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Fiorentina 7-1 Östermunchen: 3 things we learned

Our first glimpse of the Viola under Italiano provided plenty of food for thought.

Alpin landscape at Moena with underground of Dolomiti of Catinaccio. Rosengarten. Fassa valley. Trentino. Italy. Europe
Not a bad spot for a work trip.
Photo by: Marco Simonini/REDA&CO/Universal Images Group via Getty Images

Fiorentina played their first preseason friendly of the season, and first under new manager Vincenzo Italiano, against German outfit SV Ostermünchen earlier today. Given that the visitors are in Kreisliga 1, which equates to the 8th division, there aren’t all that many conclusions you can realistically draw from the proceedings, especially with half the projected starting lineup still on vacation following the Copa America and the Euros. I’m not even going to bother with player grades or anything and will instead just stick to some overarching themes I noticed.

1. The ball stayed low and moved quickly.

The past couple of years in preseason, the tempo’s been a lot lower for these friendlies. This time around, you could feel the intensity radiating off of Italiano as he prowled the touchline. The team fed off that, playing without physical aggression but with a desire to ping the ball around quite a bit. You could see the central defenders really focus on hitting it forward through the lines for a midfielder or forward, who’d either turn and run with the ball or look to lay it off with one or two touches to a teammate in close support who could then drive on. It was, as you’d expect, pretty ragged at times, because these guys have only been working on it for a week, but there might well be an excellent style of play in there.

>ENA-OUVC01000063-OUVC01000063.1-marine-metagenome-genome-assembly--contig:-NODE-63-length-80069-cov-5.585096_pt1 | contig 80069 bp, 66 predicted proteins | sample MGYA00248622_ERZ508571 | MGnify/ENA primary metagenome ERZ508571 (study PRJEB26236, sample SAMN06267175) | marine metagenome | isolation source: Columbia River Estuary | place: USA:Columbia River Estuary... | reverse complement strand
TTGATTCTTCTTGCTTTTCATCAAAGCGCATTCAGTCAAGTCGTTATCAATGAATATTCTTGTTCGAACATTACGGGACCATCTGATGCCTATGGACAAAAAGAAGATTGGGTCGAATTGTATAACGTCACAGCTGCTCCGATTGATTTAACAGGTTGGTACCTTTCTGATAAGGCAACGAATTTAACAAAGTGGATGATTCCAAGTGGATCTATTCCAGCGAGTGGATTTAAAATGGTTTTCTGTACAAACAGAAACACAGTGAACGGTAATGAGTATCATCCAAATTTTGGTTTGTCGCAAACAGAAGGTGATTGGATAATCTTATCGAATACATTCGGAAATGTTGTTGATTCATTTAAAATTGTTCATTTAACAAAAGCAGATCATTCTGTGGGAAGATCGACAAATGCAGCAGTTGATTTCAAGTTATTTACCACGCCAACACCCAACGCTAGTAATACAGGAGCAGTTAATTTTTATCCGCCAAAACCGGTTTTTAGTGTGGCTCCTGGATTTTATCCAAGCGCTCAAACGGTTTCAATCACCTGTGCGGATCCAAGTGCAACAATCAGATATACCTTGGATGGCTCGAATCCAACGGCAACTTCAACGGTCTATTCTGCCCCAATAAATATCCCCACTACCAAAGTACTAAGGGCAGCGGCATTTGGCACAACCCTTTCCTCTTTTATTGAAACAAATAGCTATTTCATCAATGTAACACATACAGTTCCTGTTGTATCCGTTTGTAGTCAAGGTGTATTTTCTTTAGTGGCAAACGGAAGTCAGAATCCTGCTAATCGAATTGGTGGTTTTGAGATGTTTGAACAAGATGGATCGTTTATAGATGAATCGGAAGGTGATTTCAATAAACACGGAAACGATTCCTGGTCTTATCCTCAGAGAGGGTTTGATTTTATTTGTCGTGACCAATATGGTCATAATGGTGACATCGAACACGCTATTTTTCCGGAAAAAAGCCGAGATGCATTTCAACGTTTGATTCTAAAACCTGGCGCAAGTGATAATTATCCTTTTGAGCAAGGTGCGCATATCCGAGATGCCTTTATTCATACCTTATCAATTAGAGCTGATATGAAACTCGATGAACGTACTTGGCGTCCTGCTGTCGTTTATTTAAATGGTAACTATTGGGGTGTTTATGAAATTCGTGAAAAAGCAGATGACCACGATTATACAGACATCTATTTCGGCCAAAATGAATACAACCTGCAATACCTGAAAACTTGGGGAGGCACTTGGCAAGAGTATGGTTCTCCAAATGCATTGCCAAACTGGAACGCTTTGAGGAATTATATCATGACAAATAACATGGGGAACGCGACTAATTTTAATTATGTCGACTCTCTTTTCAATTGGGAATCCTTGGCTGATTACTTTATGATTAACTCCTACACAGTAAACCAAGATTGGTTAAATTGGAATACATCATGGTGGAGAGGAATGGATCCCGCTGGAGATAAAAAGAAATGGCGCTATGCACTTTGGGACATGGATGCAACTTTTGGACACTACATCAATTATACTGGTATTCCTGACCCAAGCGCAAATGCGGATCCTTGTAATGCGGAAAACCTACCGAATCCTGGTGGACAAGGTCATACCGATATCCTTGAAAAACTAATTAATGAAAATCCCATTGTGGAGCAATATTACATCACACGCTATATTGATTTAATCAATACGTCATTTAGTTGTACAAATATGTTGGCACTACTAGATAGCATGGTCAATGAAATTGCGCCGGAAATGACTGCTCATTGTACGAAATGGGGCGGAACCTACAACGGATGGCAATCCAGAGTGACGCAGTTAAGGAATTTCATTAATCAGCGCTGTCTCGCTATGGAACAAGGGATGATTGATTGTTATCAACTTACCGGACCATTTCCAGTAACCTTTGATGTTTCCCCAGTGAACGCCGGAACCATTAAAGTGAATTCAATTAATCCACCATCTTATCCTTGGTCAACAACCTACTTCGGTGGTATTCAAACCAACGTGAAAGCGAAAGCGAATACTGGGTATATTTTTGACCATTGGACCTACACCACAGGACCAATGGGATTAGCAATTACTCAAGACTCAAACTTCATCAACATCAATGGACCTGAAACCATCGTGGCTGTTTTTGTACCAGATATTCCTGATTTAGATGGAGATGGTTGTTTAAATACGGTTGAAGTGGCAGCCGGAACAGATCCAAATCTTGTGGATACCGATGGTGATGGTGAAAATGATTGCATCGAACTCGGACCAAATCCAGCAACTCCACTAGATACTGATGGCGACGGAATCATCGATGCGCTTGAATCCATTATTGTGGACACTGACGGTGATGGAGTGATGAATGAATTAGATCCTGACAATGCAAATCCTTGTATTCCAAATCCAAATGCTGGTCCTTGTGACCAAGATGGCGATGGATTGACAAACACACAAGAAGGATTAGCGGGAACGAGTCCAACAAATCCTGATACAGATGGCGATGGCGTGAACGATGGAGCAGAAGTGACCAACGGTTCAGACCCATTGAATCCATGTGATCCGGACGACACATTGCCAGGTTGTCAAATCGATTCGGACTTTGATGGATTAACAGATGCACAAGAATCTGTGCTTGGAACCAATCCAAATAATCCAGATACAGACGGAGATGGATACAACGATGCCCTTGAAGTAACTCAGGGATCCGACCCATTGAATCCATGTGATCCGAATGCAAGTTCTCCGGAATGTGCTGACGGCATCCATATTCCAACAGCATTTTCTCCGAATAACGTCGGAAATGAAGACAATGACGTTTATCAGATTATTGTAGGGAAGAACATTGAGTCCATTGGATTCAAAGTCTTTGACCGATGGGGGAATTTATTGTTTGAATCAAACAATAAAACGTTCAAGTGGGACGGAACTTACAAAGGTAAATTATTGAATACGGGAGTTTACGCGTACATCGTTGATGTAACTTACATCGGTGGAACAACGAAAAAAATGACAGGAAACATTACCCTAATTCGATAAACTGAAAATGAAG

2. There were a couple of weird personnel decisions.

The big one was Pietro Terracciano playing the full 90 while Bartłomiej Drągowski stayed glued to the bench. Maybe Bart’s carrying a niggle or maybe his place is so secure that Italiano just gave him the day off. I was very interested, though, that Christian Dalle Mura started ahead of Igor and Luca Ranieri, and that Dimo Krastev jumped past Youssef Maleh and Marco Benassi. Maybe Italiano’s ensuring that the second unit has some experience, or maybe he’s sending a message to these guys that they need to earn a bigger role. Either way, how the mister deploys his players against C4 Foligno could be quite interesting.

3. Professional athletes are hilariously athletic.

Yeah, I know, it’s really stupid, but it also bears repeating. We talk about guys like Riccardo Saponara and Ranieri as lacking the necessary physical characteristics to really impress at the top level, but the margins are so fine by that point that it’s a little bit jarring to see Ranieri execute a flawless overhead kick for a goal within seconds of coming on for the second half. It’s very easy to sit on a couch and criticize these dudes’ lack of pace or fitness or whatever, but let’s also acknowledge that every Ostermünchen player would probably be the best guy on any team you’ve played on, and that they’re nowhere near their Viola counterparts. Humans are just incredible.